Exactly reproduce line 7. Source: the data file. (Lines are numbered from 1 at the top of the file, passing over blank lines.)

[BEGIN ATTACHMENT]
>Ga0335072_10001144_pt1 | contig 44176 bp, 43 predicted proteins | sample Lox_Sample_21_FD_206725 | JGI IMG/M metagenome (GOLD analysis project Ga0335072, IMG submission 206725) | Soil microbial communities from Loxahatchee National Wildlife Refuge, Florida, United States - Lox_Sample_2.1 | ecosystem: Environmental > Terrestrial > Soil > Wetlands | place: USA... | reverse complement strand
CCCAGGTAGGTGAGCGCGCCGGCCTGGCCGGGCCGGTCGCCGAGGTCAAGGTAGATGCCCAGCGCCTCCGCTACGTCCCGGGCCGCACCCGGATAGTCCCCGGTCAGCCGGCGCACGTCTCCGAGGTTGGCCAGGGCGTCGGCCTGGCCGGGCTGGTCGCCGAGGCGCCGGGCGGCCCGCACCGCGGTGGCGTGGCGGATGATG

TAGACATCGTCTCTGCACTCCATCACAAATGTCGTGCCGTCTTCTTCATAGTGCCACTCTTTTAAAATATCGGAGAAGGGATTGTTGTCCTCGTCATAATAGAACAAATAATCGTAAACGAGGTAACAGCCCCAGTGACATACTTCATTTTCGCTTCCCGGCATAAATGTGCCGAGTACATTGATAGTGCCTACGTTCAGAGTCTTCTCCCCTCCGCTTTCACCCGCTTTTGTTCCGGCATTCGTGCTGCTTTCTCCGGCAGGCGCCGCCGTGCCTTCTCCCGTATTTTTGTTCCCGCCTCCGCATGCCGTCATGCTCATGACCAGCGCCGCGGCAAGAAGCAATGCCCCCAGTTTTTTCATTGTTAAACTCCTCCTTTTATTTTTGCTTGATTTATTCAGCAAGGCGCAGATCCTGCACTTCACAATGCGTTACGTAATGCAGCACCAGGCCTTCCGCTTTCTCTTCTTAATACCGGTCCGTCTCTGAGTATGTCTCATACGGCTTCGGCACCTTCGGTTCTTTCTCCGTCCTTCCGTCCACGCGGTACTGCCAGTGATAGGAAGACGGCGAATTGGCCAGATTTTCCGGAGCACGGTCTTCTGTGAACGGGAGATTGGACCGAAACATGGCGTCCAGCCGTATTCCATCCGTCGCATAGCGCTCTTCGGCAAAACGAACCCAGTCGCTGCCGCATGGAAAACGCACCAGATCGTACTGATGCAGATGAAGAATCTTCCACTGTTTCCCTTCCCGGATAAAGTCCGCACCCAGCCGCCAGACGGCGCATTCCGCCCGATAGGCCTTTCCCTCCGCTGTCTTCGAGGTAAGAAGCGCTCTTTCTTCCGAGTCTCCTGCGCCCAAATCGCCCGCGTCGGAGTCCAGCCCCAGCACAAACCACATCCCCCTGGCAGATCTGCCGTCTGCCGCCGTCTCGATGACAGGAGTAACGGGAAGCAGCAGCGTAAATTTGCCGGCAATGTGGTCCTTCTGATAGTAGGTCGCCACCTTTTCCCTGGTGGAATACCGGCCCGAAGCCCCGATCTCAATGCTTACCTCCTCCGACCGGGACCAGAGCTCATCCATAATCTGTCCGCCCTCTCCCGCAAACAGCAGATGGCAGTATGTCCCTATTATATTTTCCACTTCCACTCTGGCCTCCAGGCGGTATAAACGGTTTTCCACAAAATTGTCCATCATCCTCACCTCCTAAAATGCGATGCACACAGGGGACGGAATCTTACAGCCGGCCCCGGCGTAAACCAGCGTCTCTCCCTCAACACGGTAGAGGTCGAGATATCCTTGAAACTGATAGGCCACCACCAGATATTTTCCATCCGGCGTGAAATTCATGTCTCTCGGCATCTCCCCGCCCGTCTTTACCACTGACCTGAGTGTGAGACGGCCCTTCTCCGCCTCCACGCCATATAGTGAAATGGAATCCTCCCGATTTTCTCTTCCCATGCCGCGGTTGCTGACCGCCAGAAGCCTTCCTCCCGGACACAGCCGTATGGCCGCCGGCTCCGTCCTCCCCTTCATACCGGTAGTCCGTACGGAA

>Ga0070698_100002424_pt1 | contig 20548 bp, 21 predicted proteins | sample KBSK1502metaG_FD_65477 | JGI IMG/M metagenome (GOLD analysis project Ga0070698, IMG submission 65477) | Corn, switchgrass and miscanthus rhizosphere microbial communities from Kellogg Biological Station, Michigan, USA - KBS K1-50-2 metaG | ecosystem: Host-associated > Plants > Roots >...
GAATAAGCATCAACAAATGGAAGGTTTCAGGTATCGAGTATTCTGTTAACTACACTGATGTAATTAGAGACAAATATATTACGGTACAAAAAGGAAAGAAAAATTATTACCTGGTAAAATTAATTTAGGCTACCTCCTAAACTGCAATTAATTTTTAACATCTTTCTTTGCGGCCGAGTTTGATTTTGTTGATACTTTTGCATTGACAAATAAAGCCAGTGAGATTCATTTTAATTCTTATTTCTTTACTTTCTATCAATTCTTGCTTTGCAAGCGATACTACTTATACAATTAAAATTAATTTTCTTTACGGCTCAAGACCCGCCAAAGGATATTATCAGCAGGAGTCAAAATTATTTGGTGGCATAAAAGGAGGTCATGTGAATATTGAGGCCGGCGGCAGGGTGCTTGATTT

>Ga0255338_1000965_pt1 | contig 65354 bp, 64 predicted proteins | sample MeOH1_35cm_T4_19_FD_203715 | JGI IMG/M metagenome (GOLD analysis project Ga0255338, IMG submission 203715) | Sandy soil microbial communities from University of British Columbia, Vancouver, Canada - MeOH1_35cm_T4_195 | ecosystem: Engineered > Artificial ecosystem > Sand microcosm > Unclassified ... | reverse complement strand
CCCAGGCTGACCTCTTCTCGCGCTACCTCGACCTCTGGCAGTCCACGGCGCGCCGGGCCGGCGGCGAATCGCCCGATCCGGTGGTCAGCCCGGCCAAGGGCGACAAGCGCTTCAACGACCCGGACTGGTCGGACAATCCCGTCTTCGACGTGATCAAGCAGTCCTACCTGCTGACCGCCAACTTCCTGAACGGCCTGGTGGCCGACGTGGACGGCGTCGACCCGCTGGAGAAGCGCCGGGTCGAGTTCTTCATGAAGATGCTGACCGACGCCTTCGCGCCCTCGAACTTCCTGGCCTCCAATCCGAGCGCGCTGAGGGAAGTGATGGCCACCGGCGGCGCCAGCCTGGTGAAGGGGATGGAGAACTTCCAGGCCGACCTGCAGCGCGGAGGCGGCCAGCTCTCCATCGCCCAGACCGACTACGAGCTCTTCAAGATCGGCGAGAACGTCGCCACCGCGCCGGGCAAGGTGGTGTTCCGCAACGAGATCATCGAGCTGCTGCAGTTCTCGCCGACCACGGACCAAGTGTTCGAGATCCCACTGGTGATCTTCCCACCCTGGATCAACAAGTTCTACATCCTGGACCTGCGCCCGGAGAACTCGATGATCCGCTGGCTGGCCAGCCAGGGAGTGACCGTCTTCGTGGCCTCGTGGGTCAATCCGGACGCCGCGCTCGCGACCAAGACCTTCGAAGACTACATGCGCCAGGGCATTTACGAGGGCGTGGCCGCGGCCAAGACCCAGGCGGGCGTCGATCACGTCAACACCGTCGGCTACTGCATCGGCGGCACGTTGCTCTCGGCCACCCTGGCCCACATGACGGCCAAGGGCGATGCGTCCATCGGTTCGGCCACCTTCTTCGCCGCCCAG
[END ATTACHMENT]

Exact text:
CCCAGGCTGACCTCTTCTCGCGCTACCTCGACCTCTGGCAGTCCACGGCGCGCCGGGCCGGCGGCGAATCGCCCGATCCGGTGGTCAGCCCGGCCAAGGGCGACAAGCGCTTCAACGACCCGGACTGGTCGGACAATCCCGTCTTCGACGTGATCAAGCAGTCCTACCTGCTGACCGCCAACTTCCTGAACGGCCTGGTGGCCGACGTGGACGGCGTCGACCCGCTGGAGAAGCGCCGGGTCGAGTTCTTCATGAAGATGCTGACCGACGCCTTCGCGCCCTCGAACTTCCTGGCCTCCAATCCGAGCGCGCTGAGGGAAGTGATGGCCACCGGCGGCGCCAGCCTGGTGAAGGGGATGGAGAACTTCCAGGCCGACCTGCAGCGCGGAGGCGGCCAGCTCTCCATCGCCCAGACCGACTACGAGCTCTTCAAGATCGGCGAGAACGTCGCCACCGCGCCGGGCAAGGTGGTGTTCCGCAACGAGATCATCGAGCTGCTGCAGTTCTCGCCGACCACGGACCAAGTGTTCGAGATCCCACTGGTGATCTTCCCACCCTGGATCAACAAGTTCTACATCCTGGACCTGCGCCCGGAGAACTCGATGATCCGCTGGCTGGCCAGCCAGGGAGTGACCGTCTTCGTGGCCTCGTGGGTCAATCCGGACGCCGCGCTCGCGACCAAGACCTTCGAAGACTACATGCGCCAGGGCATTTACGAGGGCGTGGCCGCGGCCAAGACCCAGGCGGGCGTCGATCACGTCAACACCGTCGGCTACTGCATCGGCGGCACGTTGCTCTCGGCCACCCTGGCCCACATGACGGCCAAGGGCGATGCGTCCATCGGTTCGGCCACCTTCTTCGCCGCCCAG